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Manhunt Turns Up Only Ill-Will

San Juan Capistrano Latinos say they were unfairly targeted in a search for attackers of four Marines in July. No arrests were made.

September 22, 2003|H.G. Reza | Times Staff Writer

In the hours following a summer evening brawl in San Juan Capistrano in which four Marines were beaten and stabbed, police fanned out rapidly through the town's immigrant community, looking for those responsible for the attack.

They came up empty, but some Latino residents say the aggressive manhunt left a lasting stain.

Residents said they were harassed, roughed up, and, in one instance, tossed in jail as deputies worked to find those responsible for an attack that authorities initially blamed on as many as 12 Latino gang members.

Orange County sheriff's officials now say they don't know if any of the attackers belonged to a gang and that the number was probably smaller.

The manhunt led to Aurelio Mendoza's home.

"They [deputies] just began looking through the house, throwing things on the floor," Mendoza said. Officers told him they were looking for his son, who was at work, and kicked in a door to a spare bedroom that he rents to a couple, he said.

"I tried to explain we didn't have access to the room," Mendoza said, "but they knocked me down and handcuffed my hands behind my back and my feet."

Orange County Sheriff's Lt. Christine Murray said deputies and probation officers searched numerous houses in San Juan Capistrano and other South County cities after the July 31 street brawl, often targeting people known to police. She said deputies did not use excessive force, and arrested Mendoza because he interfered with investigators.

Murray said deputies were targeting households not on the basis of people's race, but on suspected associations with a green Honda in which some of the suspects are believed to have fled the scene.

"What probably happened is that the people whose homes were searched were either linked to a green car or were associates of people who owned a green car," she said.

Deputies have since found the green car they believe was used in the attack and are awaiting test results before making any arrests, Murray said.

The Marines, all of whom recovered from their injuries, were attacked shortly after midnight while walking around looking for a place to eat, sheriff's officials said.

About 12 hours after the attack, deputies and probation officers fanned out into apartment complexes occupied mostly by immigrants and clustered around Los Rios Street, a neighborhood just off the railroad tracks near the heart of the historic mission city.

At least six homes of Latinos who were on probation or parole were searched by investigators for evidence linking them to the attack. But critics said the deputies targeted people solely because they were Latino and harassed those who complained.

"The police had nothing to tie these young men to the attack on the Marines; only that they were Latinos," said Patricia Mariscal, a San Juan Capistrano community activist.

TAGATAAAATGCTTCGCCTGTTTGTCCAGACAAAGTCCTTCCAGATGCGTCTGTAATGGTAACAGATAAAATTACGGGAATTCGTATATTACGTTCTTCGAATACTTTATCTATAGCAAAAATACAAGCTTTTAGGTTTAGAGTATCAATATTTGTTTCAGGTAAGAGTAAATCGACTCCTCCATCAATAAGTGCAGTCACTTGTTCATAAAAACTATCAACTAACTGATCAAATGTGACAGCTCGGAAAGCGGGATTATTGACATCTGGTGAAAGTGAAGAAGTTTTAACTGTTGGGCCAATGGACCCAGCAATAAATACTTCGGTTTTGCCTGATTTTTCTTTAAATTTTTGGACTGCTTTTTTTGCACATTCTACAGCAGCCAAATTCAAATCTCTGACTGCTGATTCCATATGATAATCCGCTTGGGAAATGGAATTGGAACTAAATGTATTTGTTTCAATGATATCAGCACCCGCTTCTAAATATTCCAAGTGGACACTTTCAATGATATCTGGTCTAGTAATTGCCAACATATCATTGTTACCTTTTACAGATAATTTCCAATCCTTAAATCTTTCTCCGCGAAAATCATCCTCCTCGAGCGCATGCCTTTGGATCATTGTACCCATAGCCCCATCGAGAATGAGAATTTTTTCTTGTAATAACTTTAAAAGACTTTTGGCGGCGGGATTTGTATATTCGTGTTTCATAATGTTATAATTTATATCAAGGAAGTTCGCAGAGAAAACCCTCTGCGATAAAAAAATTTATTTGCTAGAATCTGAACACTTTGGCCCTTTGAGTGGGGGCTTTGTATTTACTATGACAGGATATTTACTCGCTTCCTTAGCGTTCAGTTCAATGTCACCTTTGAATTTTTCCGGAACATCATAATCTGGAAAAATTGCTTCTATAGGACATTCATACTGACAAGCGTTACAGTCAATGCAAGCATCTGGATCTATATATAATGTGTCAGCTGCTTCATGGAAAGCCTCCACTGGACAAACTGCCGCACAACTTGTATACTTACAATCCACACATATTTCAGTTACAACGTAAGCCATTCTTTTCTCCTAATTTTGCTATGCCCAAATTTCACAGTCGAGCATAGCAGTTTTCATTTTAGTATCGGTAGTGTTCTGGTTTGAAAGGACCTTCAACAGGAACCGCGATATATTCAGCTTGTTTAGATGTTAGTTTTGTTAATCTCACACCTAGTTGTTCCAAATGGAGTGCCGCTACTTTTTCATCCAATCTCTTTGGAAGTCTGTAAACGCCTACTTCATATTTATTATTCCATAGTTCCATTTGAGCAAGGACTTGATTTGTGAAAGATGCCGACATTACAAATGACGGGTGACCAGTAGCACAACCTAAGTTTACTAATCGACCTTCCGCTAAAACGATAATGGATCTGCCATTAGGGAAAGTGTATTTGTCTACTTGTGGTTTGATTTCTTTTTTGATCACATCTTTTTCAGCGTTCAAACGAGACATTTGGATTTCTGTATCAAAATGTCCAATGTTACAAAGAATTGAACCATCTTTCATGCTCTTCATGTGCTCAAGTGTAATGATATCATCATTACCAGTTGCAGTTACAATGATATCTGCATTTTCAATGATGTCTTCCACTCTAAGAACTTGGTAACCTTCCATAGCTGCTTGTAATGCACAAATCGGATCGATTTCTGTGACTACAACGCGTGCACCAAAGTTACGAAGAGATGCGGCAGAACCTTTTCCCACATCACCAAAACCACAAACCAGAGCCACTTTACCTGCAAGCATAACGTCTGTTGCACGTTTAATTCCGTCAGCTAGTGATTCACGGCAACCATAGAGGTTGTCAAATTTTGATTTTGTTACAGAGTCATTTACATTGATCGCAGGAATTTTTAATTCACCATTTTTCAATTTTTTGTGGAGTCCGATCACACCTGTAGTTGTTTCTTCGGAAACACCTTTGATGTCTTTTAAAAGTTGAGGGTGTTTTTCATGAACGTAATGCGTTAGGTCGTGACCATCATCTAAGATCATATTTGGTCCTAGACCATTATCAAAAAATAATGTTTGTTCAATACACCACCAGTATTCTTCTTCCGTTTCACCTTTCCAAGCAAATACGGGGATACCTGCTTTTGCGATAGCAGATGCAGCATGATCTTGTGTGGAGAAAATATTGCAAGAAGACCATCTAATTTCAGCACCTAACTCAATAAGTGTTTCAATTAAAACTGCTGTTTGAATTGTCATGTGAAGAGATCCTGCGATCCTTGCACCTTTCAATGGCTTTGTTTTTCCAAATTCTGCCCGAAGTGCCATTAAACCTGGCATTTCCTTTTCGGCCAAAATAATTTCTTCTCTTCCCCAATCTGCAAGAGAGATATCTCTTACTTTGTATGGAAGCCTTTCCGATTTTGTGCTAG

Elvia Verrelleza, whose 22-year-old son was on parole, said deputies searched her apartment even though her 12-year-old son was the only person at home. "He answered the door and they just walked in and searched the house," she said. "They told him to sit on the couch and shut up or they would take him to jail."

Mendoza said that when he was arrested, officers left him sitting in a patrol car for 30 minutes with the windows rolled up. He said he spent three days in jail before being released on $500 bail and is scheduled to appear in court next month to answer to charges of interfering with a police officer.

Murray said investigators had probable cause to search the homes. She said deputies searched about half a dozen homes in the neighborhood where Mendoza and Verrelleza live and about half a dozen elsewhere in south Orange County.

Police are permitted to search the homes and property of those on probation or parole without a warrant.

Though legal, the searches have deepened the divide between Latinos in San Juan Capistrano and law enforcement, Mariscal said. The rift emerged in April when Border Patrol agents began arresting immigrants in the city. The arrests stopped in June, after protests organized by Mariscal and other local activists.

"The police don't know that they've alienated the community with their heavy-handed enforcement action," Mariscal said. "If the guilty ones live in our community, we want them arrested. But don't assume that every young Latino is a suspect."

Mariscal and other community leaders have encouraged those involved in the attacks to surrender to police. Amin David, a longtime Orange County Latino activist, offered to help hire attorneys for the suspects if they would surrender.

There have been no takers.

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